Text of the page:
Of all cites I’ve lived in, I have the longest and strongest relationship with New York. I began taking the bus to the city during my mid-teens, making friends, going to shows, galleries, book stores, record shops, and crashing on people’s floors and in parks. It was love at first sight, and I never wanted to leave.
When I first encountered it, New York was a bubble that few wanted. Rather than the increasingly bland playground of today, it was gritty, raw, diverse, and filled with profound beauty and freedom. A shelter from America’s absurd conservative values. A place to live according to your own terms, free from persecution, judgement, or consequence. It came at cost, but it paid in spades. It’s remarkable to think how much times have changed – for some better and for others far worse. We are a more tolerant society, and less. During those years, the city was still struggling with the economic legacies of generations past. It had been left to rot. Gross social and economic inequity ravaged, but within the pain grew glimmering gold. The city took America’s unwanted into its arms, became a protectorate, and offered community. It birthed countless creative triumphs, bled outwards and made the world a more beautiful place. It was a city where anything was possible, most importantly survival. I arrived during the hazy confusion of youth, eyes met mine, and knew I was there for a reason. I didn’t belong anywhere else. New York was the first place I felt at home, and for that I will be forever grateful.
The early 90’s was a different time. That city a memory. Twenty years in the clutches of two Republican mayors, with their ruthless greed, has sculpted a new landscape. Some say it’s a good thing, but as the city’s wonderful communities shatter and scatter, I shed my silent tears – knowing that whatever is to come, will come without me.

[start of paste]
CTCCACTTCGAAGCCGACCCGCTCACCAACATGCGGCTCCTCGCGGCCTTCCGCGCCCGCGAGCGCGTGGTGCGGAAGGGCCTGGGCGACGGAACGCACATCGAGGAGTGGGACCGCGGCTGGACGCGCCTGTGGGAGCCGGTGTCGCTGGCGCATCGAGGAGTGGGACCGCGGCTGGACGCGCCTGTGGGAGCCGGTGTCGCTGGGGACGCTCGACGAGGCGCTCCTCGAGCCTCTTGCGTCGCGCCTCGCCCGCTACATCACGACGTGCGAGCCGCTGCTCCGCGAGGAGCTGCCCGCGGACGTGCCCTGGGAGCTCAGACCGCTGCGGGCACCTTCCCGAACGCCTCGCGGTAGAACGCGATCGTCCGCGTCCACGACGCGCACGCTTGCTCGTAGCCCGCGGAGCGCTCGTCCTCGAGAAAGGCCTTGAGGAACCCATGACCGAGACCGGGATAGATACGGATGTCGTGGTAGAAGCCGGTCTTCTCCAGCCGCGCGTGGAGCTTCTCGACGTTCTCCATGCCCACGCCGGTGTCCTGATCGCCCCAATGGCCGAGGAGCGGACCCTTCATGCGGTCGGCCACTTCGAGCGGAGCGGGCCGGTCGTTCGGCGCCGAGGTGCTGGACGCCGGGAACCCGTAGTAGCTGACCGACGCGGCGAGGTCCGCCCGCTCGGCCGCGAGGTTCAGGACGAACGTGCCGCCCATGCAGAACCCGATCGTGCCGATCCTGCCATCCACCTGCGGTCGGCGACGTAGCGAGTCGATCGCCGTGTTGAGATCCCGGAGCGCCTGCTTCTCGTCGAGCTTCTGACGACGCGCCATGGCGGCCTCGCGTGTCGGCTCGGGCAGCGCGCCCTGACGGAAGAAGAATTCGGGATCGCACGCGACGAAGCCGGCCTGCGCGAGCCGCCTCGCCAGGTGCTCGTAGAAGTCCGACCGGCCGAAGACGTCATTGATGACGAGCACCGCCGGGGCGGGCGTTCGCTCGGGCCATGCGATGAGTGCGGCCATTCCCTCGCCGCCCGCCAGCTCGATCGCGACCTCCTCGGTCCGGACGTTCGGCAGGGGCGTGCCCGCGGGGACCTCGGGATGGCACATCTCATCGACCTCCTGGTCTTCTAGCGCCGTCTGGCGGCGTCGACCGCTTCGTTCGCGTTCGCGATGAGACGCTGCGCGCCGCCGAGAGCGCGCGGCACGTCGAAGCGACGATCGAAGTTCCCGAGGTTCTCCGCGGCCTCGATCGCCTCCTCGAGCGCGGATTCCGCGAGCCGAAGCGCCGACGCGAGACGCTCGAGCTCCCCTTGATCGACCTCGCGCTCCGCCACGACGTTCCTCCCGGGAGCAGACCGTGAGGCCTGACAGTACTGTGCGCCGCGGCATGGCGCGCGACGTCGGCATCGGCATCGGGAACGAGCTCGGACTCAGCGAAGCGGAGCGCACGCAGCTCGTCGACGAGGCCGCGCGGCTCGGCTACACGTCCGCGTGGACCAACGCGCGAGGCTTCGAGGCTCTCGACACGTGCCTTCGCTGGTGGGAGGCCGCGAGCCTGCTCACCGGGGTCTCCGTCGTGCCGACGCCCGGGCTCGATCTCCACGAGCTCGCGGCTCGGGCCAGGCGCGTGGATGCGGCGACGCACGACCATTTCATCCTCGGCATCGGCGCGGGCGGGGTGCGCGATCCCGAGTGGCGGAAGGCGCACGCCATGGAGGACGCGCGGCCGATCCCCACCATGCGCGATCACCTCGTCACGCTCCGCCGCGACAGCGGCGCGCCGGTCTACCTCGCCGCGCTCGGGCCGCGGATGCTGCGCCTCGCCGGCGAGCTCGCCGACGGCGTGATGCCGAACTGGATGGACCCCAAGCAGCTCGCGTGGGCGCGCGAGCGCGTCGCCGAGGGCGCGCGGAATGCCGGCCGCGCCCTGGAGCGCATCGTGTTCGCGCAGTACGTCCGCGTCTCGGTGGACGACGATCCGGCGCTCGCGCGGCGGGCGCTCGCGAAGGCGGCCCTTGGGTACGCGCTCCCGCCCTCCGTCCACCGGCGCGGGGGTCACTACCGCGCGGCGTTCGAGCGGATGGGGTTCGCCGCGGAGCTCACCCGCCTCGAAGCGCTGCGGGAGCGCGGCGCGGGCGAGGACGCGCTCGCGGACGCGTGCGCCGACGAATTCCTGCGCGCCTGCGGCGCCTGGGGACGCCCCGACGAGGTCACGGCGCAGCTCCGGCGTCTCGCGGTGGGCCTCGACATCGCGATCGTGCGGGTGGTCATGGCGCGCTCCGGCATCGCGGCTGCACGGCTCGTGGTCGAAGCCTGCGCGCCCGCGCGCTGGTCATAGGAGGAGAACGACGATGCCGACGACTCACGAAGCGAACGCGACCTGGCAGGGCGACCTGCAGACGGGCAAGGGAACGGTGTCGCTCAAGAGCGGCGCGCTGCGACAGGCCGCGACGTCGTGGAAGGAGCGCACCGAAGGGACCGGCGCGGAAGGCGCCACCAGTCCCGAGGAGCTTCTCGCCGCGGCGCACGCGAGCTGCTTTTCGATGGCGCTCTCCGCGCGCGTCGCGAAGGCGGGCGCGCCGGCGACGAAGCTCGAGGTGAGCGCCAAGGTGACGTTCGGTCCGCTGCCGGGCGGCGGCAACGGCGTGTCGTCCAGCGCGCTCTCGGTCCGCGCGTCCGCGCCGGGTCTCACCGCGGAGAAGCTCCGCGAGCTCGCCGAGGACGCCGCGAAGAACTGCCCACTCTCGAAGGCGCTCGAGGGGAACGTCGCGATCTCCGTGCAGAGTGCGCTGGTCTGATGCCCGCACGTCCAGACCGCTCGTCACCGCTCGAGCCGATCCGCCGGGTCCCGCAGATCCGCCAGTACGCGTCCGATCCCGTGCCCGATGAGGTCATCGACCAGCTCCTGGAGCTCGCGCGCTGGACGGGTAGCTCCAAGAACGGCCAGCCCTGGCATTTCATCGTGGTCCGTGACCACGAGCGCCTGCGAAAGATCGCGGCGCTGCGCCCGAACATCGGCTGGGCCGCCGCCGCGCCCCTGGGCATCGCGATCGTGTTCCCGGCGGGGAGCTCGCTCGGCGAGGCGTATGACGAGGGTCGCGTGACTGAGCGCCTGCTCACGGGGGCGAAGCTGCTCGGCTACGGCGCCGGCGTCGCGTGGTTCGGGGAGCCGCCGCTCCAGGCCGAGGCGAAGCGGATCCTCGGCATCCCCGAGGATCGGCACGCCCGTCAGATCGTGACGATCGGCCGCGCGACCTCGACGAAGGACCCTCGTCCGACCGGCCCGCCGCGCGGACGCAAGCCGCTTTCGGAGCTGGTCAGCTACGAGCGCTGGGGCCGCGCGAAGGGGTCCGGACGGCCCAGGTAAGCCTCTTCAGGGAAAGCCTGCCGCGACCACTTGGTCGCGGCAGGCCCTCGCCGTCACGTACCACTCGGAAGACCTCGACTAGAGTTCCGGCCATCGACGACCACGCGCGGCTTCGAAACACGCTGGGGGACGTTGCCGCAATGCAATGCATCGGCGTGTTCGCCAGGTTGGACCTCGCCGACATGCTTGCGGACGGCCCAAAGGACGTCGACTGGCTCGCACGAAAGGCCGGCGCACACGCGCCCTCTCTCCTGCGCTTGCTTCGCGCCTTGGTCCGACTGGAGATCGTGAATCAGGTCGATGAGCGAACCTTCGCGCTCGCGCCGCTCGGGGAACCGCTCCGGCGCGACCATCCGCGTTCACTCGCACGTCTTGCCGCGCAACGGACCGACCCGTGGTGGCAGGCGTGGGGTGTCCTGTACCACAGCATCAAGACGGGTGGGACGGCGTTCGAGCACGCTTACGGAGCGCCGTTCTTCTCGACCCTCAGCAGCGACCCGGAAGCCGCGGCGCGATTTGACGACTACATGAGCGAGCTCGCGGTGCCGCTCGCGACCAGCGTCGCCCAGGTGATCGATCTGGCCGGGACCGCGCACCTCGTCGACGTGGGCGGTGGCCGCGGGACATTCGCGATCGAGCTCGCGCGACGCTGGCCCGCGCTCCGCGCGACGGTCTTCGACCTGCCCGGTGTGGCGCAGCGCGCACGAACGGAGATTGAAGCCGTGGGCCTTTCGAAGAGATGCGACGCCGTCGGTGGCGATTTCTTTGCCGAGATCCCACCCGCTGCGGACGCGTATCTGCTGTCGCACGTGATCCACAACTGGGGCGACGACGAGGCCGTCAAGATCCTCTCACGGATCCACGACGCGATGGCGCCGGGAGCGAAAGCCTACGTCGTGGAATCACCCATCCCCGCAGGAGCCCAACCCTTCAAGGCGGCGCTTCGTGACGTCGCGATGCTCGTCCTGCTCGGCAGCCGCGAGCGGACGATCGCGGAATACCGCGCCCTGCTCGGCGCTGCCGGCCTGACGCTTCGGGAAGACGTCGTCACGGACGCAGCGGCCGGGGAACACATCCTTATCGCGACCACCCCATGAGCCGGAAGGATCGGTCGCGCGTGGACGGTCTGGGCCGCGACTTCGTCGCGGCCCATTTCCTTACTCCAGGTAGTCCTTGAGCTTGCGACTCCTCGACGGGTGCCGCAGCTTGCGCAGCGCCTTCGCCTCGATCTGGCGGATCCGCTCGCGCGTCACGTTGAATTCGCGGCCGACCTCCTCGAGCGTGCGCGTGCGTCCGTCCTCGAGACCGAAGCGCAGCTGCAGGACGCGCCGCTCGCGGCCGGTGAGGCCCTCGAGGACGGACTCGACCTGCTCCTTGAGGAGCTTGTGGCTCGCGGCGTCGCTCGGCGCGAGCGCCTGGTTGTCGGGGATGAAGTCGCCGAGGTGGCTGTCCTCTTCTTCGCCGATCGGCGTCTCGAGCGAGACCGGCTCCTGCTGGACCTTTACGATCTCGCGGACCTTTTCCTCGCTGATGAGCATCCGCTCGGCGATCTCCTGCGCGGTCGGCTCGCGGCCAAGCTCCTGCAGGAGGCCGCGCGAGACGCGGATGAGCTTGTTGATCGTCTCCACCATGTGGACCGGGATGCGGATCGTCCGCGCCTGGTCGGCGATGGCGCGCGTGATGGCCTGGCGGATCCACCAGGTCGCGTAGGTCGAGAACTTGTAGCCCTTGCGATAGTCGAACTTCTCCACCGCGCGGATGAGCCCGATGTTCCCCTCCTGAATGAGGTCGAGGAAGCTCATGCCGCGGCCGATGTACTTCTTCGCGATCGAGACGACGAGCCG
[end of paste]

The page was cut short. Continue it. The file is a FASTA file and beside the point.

I moved to New York in the year following 9/11. With extended residences in Chicago and Philadelphia behind me, it was a relief. I was home for what I thought would be the rest of my life. In the end I stayed for four years, left for eight, returned for two, and then left again.
The city I discovered in the early 2000’s was a withered vision its former self. Everything I loved was gasping for breath or already choked from existence. I tried to make the most of it, clung to a fading vision, lived in drafty lofts, made work, played music, met great people, dug for records, and began the first iterations of the life I now lead. I tried to fool myself, had a lot of fun, but knew I was no longer welcome. This was a new city in the making. The old order wanted it back, and people like me weren’t invited to the party. In the twenty years that New York has played a role in my life, it has gone from a city that embraced freedom and creativity, to one of conformity and economic oppression. The vise is tightening. The people who made the city a wonderful vibrant place and held it afloat for so long are unwelcome and under attack. It’s heartbreaking. Even if I had a choice, why would I stay? Without them, what is there?